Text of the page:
Wednesday, April 8, 2009

Hooray, Vermont!

I'm not technically a Vermonter, but my father's family has lived in Vermont for seven or eight generations--going back to before the American Revolution--so I've always considered myself a Vermonter (kind of like someone who is half-Irish considers themselves Irish). So allow me to be very proud of my fellow Vermonters, who became the first state in the nation to legalize gay marriage without a court fight:
MONTPELIER — House Speaker Shap Smith’s voice choked with emotion as he read the vote count from the podium: 100-49.

By the narrowest of margins, the Legislature overrode Gov. Jim Douglas’ veto Tuesday and Vermont became the fourth state in the nation to allow same-sex couples to marry, and the first to do so without a court order.

“It really is a historic moment,” Smith said afterward.

“It means everything. It means we’re going to get married,” the Rev. Nancy Vogele, an Episcopal minister from White River Junction, said after the vote. She plans to wed her partner, Cheryl Elinsky, on Sept. 1, the day the law takes effect.
In some ways, the action in Vermont is more important for marriage equality than the legalization in states like Massachusetts, Connecticut, or Iowa because it was done by the legislature and not by the courts. That means that the people of Vermont decided, through their elected representatives, that this was the right thing to do. Opponents of same-sex marriage frequently say that those states who have legalized it have done so illegitimately because the decisions have come down through the courts, not the legislature.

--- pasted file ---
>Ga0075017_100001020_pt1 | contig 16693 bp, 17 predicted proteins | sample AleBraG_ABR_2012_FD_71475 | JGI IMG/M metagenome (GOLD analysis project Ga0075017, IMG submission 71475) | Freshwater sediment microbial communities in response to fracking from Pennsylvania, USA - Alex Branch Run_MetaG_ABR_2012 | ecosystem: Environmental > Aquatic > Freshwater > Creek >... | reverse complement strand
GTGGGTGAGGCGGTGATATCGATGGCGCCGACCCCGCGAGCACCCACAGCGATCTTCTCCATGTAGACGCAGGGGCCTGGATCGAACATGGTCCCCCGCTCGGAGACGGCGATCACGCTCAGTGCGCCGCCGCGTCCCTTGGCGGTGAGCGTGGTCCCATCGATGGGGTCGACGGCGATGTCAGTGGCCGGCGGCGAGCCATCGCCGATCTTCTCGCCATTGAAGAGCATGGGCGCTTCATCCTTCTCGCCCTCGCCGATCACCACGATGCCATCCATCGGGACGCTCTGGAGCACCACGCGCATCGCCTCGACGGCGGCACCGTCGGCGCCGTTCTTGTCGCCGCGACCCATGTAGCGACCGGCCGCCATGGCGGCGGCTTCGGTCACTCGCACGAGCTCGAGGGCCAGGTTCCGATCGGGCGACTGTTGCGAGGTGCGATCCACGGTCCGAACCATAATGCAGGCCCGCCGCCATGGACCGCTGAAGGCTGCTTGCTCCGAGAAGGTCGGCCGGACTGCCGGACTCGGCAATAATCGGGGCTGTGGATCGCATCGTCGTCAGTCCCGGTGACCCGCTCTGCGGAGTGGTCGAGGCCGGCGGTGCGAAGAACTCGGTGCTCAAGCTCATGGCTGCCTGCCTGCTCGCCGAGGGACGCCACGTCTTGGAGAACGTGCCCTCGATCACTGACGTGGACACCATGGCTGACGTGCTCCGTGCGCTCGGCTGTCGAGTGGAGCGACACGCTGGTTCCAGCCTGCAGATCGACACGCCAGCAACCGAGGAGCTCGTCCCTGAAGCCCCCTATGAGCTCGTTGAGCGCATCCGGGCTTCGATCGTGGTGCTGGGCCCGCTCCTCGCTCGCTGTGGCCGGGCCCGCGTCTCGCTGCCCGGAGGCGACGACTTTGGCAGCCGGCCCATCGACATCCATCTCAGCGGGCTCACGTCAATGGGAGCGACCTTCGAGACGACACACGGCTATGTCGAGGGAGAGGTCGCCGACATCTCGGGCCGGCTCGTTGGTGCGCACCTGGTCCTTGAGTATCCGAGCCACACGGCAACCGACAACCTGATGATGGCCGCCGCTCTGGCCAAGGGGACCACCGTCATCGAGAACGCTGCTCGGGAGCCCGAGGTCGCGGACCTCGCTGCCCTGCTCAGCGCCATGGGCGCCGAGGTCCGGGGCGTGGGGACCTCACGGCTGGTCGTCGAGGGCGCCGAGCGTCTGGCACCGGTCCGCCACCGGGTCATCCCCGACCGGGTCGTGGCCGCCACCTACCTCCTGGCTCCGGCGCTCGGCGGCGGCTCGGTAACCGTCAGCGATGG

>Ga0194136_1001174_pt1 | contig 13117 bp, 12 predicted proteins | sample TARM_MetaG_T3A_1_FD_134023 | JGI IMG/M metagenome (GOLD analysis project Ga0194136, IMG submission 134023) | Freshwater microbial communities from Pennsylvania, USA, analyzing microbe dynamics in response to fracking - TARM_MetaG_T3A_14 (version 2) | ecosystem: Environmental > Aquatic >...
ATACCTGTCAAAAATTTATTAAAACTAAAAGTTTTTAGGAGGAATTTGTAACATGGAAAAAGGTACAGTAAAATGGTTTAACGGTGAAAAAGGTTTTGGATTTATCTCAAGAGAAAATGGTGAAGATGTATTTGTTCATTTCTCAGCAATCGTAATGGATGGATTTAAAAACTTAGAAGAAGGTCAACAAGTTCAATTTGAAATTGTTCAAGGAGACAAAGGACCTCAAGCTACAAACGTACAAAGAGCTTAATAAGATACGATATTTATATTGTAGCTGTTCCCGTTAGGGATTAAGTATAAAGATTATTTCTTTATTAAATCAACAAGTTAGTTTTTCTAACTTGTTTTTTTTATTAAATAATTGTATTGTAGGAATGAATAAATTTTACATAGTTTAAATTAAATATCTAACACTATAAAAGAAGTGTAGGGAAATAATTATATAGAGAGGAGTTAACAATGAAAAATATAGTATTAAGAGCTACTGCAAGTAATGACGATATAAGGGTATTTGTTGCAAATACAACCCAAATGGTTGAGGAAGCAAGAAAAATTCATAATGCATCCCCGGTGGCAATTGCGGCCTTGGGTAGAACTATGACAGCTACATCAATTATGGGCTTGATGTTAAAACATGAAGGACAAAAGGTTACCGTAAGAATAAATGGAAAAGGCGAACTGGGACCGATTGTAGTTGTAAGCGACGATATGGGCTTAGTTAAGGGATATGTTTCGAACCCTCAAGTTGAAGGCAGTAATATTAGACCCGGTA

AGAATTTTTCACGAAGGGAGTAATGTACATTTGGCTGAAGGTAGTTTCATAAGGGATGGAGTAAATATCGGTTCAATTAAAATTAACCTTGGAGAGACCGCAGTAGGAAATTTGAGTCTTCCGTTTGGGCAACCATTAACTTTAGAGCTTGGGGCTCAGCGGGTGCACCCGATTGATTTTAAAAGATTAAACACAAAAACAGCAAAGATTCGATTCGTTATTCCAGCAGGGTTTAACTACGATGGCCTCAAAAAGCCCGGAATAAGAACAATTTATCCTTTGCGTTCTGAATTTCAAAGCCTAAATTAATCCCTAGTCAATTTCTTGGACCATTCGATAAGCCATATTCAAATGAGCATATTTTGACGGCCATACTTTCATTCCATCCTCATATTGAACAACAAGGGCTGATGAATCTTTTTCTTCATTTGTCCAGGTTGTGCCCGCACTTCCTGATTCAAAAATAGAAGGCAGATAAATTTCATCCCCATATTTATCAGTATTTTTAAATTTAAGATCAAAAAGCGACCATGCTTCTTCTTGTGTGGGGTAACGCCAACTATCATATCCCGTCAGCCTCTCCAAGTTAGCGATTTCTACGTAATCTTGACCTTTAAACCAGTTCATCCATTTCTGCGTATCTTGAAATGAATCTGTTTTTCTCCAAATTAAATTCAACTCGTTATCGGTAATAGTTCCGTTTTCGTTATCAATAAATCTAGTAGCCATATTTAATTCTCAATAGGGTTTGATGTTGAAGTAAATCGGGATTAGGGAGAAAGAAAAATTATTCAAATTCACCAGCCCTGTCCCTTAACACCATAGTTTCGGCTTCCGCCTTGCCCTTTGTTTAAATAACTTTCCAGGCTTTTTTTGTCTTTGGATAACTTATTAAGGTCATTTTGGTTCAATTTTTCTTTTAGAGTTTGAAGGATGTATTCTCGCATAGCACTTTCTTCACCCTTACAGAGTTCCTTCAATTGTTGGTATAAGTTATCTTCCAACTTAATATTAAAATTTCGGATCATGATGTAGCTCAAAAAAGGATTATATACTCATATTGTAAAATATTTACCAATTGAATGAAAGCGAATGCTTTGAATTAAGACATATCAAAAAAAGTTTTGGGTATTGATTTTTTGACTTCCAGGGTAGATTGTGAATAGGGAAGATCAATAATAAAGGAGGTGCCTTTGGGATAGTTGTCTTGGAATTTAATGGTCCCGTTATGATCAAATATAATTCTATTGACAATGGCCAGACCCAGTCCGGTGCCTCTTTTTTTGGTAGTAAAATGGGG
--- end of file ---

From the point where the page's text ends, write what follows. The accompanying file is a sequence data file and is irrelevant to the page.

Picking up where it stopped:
(Although Massachusetts is a little different; while the original legalization of same-sex marriage came because of a Supreme Judicial Court decision, the legislature has voted on the issue twice and opponents of same-sex marriage had so little support in the legislature (less than 25%) that they couldn't put a constitutional amendment on the ballot.)

The Vermont legislature's vote to override the governor's veto is even more impressive when put into the context of Vermont's history. Apparently the legislature almost never overrides a governor's veto:
MONTPELIER – The votes in the first veto override in nearly two decades were still echoing in the Statehouse as pundits and politicians started talking about what the political implications will be in a state with a deeply divided government.

Including the gay marriage bill that was overridden and made into law over Gov. James Douglas' objections Tuesday, Douglas has vetoed 15 bills since taking office six years ago. During that time, although the Legislature has been controlled by Democrats most of that time, it has never been able to override one of his vetoes.

And in the state's entire history only seven times have one of the 134 vetoes by governors been overturned. The last time was a veto of a budget bill by Gov. Madeleine Kuinin in 1990.
This is only the seventh time that Vermont's governor has been vetoed in over 200 years of history? That makes the legislature's vote that much more gutsy and impressive. Hopefully other states (New Hampshire, for instance) will now follow Vermont's lead.

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